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Flame and Fortune

Gary Rinfret
George Sakkestad

Since achieving his 15 minutes of fame, Gary Rinfret's life has been a chain of calamities.

By Clarence Cromwell

Gary Rinfret is upbeat for a guy who has lost almost everything. Rinfret basked in the limelight recently when a local TV station repeatedly ran a dramatic clip of him carrying a Los Gatos grandmother from her burning house, just before flames exploded through the building. Pearl Beck escaped the flames unharmed, but the house was destroyed.

The tape didn't show that Rinfret, who bolted from the fire scene before anyone could say thank you, has lost his own home, a car and his business during the past nine months and hasn't quite recovered from the combined ordeals.

Rinfret apparently doesn't want to complain about his luck--he would prefer to talk about the cars he soups up for a living rather than anything else. He starts with everyday BMWs and adds muscular engines, specialized suspension and high-performance steering packages to turn them into supercharged road rockets. He's looking for a new job now.

Asked to explain, Rinfret talks about his hard luck of the past nine months.

First, he and two partners shut down their failing San Jose auto shop about nine months ago because they just weren't making enough to pay the bills.

"We decided to close it down before we were in the hole big time," Rinfret said.

Rinfret was looking for a new job and getting by on backyard car repairs for buddies when he lost his car in February. County sheriff's deputies discovered his freshly restored 1973 BMW 2002 parked on the street in front of his house with no license plates. They decided to tow the car because Rinfret also had an overdue traffic ticket. Rinfret had spent 18 months restoring the car, except for the license plates.

Out of work, Rinfret couldn't pay for the tow, and within a week the tow company's storage bill escalated beyond any hope of recovering the car. The tow company kept it to cover the bill.

"I lost my baby--a year and a half's labor," Rinfret says. He shakes his head and laughs at his luck: "Ten miles." That's how far he drove the hot rod before it was hauled away.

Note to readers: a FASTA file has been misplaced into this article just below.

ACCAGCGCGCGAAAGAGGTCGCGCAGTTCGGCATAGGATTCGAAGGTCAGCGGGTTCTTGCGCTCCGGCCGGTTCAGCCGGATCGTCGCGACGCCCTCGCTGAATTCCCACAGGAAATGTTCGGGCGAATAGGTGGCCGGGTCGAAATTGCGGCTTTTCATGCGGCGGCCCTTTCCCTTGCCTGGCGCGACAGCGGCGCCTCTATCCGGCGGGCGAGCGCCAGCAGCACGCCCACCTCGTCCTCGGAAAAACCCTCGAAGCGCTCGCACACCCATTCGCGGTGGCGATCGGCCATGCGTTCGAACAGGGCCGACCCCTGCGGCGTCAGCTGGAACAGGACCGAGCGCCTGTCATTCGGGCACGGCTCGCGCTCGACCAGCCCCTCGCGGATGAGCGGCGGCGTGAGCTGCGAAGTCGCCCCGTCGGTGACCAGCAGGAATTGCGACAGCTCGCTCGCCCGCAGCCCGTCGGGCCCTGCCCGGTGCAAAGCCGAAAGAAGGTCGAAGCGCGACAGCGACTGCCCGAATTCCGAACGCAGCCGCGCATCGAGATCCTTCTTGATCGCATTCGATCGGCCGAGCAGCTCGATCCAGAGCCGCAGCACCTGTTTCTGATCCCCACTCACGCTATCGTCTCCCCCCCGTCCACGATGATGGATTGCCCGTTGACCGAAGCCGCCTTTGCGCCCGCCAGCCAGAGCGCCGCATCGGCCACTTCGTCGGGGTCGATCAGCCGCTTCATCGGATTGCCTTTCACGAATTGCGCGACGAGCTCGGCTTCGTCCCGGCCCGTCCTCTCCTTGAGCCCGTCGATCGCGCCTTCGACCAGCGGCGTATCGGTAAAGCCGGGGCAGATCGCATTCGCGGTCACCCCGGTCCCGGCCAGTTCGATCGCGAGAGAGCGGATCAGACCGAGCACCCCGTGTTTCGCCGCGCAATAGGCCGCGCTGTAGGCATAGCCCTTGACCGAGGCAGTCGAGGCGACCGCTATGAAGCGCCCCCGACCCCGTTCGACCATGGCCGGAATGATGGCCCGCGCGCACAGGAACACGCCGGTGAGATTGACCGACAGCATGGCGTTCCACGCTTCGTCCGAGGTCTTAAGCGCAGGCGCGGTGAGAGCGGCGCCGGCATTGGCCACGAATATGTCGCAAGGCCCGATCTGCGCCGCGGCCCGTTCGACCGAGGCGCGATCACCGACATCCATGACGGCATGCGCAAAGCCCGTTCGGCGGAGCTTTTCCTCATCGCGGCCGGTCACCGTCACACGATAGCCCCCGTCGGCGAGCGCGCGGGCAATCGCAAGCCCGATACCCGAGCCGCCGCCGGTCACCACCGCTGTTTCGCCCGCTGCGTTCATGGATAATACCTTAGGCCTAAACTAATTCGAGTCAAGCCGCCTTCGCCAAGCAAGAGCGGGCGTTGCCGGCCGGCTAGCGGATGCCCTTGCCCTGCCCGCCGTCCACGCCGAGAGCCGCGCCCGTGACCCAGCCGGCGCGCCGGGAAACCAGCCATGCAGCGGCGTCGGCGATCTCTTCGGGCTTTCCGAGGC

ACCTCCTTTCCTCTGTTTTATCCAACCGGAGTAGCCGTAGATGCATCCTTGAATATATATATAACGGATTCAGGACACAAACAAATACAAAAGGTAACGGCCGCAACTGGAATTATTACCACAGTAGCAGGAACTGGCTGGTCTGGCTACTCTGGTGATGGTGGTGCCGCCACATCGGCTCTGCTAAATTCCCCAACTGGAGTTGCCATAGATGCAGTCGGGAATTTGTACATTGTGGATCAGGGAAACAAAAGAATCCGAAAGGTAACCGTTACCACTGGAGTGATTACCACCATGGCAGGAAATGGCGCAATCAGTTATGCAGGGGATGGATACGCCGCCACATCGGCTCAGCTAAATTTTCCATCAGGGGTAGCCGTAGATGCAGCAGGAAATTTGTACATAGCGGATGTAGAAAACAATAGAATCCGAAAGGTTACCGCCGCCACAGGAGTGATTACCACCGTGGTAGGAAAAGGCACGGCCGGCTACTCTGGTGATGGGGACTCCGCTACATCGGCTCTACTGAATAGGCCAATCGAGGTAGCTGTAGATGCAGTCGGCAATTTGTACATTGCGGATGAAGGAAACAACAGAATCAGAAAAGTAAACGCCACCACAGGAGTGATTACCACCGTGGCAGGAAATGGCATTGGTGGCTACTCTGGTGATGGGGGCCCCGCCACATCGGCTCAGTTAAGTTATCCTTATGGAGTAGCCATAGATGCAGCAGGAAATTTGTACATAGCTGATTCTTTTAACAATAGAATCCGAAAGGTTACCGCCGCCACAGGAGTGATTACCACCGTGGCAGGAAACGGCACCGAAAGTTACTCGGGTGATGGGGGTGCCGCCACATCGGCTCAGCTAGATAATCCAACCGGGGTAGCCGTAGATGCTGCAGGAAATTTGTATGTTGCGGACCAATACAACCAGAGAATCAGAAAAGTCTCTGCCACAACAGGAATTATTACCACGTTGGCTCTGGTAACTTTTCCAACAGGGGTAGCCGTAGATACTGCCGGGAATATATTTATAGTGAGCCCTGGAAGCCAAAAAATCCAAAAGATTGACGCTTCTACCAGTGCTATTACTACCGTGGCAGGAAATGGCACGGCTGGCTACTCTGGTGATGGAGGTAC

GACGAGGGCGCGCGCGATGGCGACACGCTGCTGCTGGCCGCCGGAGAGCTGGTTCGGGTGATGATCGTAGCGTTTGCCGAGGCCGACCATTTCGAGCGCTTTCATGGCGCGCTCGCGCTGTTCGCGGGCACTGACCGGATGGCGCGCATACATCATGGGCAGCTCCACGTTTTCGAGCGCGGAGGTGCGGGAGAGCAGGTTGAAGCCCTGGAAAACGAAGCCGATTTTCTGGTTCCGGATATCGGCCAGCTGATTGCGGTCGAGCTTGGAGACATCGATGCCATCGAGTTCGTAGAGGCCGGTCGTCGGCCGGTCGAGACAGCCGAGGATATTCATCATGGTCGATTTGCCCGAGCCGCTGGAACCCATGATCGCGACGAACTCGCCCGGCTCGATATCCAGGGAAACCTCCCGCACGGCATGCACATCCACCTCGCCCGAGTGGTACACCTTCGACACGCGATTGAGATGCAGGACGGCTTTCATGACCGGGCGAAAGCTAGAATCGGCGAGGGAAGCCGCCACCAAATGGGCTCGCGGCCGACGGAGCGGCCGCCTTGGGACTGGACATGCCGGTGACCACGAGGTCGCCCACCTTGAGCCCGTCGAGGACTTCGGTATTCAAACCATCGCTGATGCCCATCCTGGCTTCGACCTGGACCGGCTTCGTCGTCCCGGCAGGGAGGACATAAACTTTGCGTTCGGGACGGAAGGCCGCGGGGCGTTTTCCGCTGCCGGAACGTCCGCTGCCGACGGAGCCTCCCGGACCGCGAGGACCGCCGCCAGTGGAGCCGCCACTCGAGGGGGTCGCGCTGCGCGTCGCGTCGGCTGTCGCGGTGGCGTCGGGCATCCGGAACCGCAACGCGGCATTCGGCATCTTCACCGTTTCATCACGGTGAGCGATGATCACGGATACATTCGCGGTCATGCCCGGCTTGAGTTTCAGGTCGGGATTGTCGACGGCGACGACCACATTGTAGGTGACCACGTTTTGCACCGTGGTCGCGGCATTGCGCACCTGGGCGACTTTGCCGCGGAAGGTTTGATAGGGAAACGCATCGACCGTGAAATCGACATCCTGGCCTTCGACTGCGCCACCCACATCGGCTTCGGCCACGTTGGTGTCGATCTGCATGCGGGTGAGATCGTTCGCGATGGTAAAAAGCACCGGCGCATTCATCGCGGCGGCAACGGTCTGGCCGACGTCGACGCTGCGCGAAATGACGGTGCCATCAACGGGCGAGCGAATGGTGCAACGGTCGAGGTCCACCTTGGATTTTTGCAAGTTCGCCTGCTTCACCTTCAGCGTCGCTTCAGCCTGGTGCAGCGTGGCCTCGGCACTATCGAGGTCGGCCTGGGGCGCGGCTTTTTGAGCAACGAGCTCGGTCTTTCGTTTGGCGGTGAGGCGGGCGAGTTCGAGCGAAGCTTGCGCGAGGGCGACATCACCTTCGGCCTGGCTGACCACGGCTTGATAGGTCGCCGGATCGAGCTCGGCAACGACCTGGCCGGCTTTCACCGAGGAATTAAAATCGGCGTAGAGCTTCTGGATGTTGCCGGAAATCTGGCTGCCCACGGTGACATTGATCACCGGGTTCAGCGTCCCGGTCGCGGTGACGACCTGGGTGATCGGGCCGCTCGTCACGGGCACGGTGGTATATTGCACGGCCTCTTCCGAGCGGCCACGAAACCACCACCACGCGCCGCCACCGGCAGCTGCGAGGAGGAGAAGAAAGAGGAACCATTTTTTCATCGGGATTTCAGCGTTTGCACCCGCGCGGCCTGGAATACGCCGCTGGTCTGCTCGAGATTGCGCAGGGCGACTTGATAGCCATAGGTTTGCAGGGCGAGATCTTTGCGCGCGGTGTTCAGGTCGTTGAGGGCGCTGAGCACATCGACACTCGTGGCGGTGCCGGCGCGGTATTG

The final blow came when Rinfret wasn't able to work because of the loss of his car. His roommate kicked him out of the house in Cupertino where he was living, and he still hasn't found a permanent place to live; he's shacked up with a pal in San Jose who was willing to trade a couple of months' rent for some work on his little red BMW 320.

Rinfret has found prospective places to live and to open another shop, but said he's officially still hunting. If he could find a cabin in the mountains for rent, he'd pay his way by fixing the place up, he said.

After all that, Rinfret didn't think twice about dashing to Beck's rescue when her second-story flat caught fire May 25. Rinfret was on his way to Carry Nations in Los Gatos, driving a borrowed car, to meet a friend.

Spotting smoke, he pulled over to watch a house burn at Blossom Hill Road and University Avenue. Then he looked up and there was Beck, leaning out a second-story window like the archetypical damsel in distress. She started to call weakly for help as smoke poured out of the window around her, Rinfret recalled.

He jumped onto a porch roof, hoisted Beck through the window and then went into the burning house to look for her husband, who was actually out of the house on an errand; the husband returned, and bystanders shouted for Rinfret to get out of the house.

Beck lost her home and most of her possessions in the fire, but said she was grateful that Rinfret sprang to her aid that Sunday afternoon.

"God bless him."

She phoned Rinfret a few days after the fire to express her gratitude.

Rinfret shrugs the whole thing off.

"Sometimes life gives you a situation where you don't have time to think," he said. "You just have time to do. I didn't think much of it until everybody started making a big deal out of it.

"I feel sorry for the Beck family," he added. "I mean here's people who have worked hard their whole lives, and it just gets taken away from them."

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From the June 12-18, 1997 issue of Metro.

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